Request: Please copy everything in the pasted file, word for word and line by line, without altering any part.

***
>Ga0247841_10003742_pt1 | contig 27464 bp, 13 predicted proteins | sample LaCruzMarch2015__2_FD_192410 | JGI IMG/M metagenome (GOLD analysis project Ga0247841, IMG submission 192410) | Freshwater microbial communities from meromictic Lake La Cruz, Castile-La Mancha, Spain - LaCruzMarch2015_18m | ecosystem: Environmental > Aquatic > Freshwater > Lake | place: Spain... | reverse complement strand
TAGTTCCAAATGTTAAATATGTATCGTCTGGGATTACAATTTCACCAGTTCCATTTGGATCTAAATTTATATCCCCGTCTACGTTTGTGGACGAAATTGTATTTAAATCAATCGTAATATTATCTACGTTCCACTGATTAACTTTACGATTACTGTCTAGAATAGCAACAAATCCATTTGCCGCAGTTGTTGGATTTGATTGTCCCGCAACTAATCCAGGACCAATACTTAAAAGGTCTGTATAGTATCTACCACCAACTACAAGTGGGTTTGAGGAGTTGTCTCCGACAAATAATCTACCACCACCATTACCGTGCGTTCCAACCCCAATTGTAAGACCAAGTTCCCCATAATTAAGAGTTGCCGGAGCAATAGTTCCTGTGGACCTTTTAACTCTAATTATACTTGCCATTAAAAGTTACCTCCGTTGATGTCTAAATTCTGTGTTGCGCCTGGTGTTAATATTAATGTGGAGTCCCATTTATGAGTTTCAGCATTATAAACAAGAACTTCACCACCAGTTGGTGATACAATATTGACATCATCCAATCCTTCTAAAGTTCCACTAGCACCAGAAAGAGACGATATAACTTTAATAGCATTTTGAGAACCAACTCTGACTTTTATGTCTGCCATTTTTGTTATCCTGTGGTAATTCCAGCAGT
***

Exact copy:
>Ga0247841_10003742_pt1 | contig 27464 bp, 13 predicted proteins | sample LaCruzMarch2015__2_FD_192410 | JGI IMG/M metagenome (GOLD analysis project Ga0247841, IMG submission 192410) | Freshwater microbial communities from meromictic Lake La Cruz, Castile-La Mancha, Spain - LaCruzMarch2015_18m | ecosystem: Environmental > Aquatic > Freshwater > Lake | place: Spain... | reverse complement strand
TAGTTCCAAATGTTAAATATGTATCGTCTGGGATTACAATTTCACCAGTTCCATTTGGATCTAAATTTATATCCCCGTCTACGTTTGTGGACGAAATTGTATTTAAATCAATCGTAATATTATCTACGTTCCACTGATTAACTTTACGATTACTGTCTAGAATAGCAACAAATCCATTTGCCGCAGTTGTTGGATTTGATTGTCCCGCAACTAATCCAGGACCAATACTTAAAAGGTCTGTATAGTATCTACCACCAACTACAAGTGGGTTTGAGGAGTTGTCTCCGACAAATAATCTACCACCACCATTACCGTGCGTTCCAACCCCAATTGTAAGACCAAGTTCCCCATAATTAAGAGTTGCCGGAGCAATAGTTCCTGTGGACCTTTTAACTCTAATTATACTTGCCATTAAAAGTTACCTCCGTTGATGTCTAAATTCTGTGTTGCGCCTGGTGTTAATATTAATGTGGAGTCCCATTTATGAGTTTCAGCATTATAAACAAGAACTTCACCACCAGTTGGTGATACAATATTGACATCATCCAATCCTTCTAAAGTTCCACTAGCACCAGAAAGAGACGATATAACTTTAATAGCATTTTGAGAACCAACTCTGACTTTTATGTCTGCCATTTTTGTTATCCTGTGGTAATTCCAGCAGT